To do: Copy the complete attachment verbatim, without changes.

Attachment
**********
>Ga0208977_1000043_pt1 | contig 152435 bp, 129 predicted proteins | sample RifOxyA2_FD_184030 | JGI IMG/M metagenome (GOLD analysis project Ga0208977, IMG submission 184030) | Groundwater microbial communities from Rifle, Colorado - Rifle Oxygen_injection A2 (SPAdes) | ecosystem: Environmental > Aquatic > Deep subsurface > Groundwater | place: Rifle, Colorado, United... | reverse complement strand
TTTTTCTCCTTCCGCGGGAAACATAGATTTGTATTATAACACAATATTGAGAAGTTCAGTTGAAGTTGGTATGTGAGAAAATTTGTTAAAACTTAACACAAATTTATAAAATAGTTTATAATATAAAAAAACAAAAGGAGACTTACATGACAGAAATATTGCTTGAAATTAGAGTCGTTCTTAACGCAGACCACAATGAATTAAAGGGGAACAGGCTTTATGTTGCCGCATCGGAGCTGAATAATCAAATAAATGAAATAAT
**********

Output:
>Ga0208977_1000043_pt1 | contig 152435 bp, 129 predicted proteins | sample RifOxyA2_FD_184030 | JGI IMG/M metagenome (GOLD analysis project Ga0208977, IMG submission 184030) | Groundwater microbial communities from Rifle, Colorado - Rifle Oxygen_injection A2 (SPAdes) | ecosystem: Environmental > Aquatic > Deep subsurface > Groundwater | place: Rifle, Colorado, United... | reverse complement strand
TTTTTCTCCTTCCGCGGGAAACATAGATTTGTATTATAACACAATATTGAGAAGTTCAGTTGAAGTTGGTATGTGAGAAAATTTGTTAAAACTTAACACAAATTTATAAAATAGTTTATAATATAAAAAAACAAAAGGAGACTTACATGACAGAAATATTGCTTGAAATTAGAGTCGTTCTTAACGCAGACCACAATGAATTAAAGGGGAACAGGCTTTATGTTGCCGCATCGGAGCTGAATAATCAAATAAATGAAATAAT